Living under a rock - Powershell Core

Recently I learnt that there have been many great advances in Powershell in recent years. This post is to highlight some of them to developers who may have also been turning a blind eye.

Powershell CORE exists, and it’s cross platform

I’m a bit late to the party with this one - it was announced in 2016. If you didn’t know, now you do, you can get more information on it or you can install it with chocolately:

    choco install powershell-core

Requires statements:

Powershell has an excellent #requires statement

The #Requires statement prevents a script from running unless the PowerShell version, modules (and version), or snap-ins (and version), and edition prerequisites are met. If the prerequisites aren’t met, PowerShell doesn’t run the script.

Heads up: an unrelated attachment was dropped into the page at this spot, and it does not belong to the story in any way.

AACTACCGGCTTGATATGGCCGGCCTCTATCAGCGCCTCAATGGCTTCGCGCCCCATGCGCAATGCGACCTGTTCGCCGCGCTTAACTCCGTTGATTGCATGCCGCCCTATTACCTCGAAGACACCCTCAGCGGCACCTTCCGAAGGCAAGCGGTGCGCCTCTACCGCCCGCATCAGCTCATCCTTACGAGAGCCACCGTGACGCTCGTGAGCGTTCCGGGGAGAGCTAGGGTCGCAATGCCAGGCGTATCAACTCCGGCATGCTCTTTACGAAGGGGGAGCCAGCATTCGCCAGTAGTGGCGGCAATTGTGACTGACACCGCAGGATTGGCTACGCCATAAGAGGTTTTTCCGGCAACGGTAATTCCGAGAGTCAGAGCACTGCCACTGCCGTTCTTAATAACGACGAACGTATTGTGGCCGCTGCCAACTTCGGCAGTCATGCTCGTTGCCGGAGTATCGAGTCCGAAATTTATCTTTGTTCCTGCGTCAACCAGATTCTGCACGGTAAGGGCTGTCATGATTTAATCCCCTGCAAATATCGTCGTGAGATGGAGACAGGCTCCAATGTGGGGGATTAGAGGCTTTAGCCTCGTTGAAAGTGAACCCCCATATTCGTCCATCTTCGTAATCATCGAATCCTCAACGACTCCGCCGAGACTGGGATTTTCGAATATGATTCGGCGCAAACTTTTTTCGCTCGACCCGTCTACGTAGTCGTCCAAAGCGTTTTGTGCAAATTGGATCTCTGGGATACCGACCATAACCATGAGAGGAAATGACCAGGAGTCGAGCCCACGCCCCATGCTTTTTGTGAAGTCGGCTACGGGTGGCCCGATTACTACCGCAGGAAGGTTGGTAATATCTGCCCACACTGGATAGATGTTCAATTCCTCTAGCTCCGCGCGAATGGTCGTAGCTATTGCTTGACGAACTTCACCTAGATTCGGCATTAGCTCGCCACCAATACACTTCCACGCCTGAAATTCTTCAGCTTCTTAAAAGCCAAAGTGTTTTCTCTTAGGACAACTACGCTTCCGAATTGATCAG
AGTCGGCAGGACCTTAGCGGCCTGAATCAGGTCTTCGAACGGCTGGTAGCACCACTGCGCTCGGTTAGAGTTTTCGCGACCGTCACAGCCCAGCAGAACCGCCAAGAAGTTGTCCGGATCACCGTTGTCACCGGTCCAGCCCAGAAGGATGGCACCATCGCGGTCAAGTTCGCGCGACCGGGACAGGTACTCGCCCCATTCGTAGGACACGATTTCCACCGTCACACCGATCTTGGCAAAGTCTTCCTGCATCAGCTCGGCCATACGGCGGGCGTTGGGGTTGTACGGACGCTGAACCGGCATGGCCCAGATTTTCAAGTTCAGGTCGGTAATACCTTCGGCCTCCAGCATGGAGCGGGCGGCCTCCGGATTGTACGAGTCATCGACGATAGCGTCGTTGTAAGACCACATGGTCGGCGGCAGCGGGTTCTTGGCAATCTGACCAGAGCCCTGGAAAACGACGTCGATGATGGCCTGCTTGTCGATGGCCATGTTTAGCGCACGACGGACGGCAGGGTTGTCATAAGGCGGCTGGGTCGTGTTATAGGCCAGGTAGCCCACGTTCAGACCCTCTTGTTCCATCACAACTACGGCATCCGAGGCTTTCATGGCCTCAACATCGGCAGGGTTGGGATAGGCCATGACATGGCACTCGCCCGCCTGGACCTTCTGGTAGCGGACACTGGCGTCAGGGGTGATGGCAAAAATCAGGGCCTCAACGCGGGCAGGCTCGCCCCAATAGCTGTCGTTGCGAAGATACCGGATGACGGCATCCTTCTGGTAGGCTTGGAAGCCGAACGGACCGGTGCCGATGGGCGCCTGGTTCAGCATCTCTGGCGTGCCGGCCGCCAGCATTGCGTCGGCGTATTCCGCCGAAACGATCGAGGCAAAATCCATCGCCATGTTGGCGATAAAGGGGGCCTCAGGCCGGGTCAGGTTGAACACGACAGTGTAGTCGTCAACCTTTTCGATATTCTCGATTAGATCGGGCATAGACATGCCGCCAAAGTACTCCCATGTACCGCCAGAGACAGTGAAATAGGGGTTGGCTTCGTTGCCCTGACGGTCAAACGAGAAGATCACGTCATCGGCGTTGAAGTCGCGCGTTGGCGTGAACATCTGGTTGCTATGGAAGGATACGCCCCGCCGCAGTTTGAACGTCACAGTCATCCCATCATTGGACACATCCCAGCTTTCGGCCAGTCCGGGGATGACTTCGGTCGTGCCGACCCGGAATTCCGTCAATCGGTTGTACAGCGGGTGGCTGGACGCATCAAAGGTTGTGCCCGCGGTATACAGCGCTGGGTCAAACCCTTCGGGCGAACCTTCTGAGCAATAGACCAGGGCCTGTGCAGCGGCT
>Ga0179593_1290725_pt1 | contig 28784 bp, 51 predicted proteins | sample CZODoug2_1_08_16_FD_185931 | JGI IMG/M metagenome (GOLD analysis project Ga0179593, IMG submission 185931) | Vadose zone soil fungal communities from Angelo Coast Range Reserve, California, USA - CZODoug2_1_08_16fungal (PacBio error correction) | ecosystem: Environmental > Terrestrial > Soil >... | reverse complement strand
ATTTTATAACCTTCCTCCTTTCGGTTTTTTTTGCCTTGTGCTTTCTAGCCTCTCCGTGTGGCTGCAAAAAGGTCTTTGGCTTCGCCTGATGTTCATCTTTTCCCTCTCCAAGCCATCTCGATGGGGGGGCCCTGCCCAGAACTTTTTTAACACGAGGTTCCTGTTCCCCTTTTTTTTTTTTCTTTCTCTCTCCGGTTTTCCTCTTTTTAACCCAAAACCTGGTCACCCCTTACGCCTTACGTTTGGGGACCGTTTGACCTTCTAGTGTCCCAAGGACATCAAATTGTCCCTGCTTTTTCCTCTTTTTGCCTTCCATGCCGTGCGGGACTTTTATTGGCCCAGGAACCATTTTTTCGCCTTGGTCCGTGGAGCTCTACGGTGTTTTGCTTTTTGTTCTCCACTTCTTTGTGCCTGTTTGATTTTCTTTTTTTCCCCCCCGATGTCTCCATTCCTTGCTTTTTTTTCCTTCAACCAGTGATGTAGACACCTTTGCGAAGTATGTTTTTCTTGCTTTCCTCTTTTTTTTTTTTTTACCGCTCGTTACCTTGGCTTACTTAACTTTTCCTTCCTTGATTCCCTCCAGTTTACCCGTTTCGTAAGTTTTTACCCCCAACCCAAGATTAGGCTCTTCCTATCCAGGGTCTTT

More information can be found on

Specifically I made heavy use of two statements, this gem specifies that the PowerShell session in which you’re running the script must be started with elevated user rights:

#requires -RunAsAdministrator

The following ensures the developer running your script is using Powershell Core

#requires -PSEdition Core 

How to create powershell modules

You can create your own powershell modules. Here is some example code showing:

  • Powershell module,
  • Powershell module manifest
  • Unit test (with mocks) using Pester.

Some links I found useful whilst developing:

VS Code:

VS Code has excellent support for Powershell Core.

You can select this from the version number in the lower right corner.

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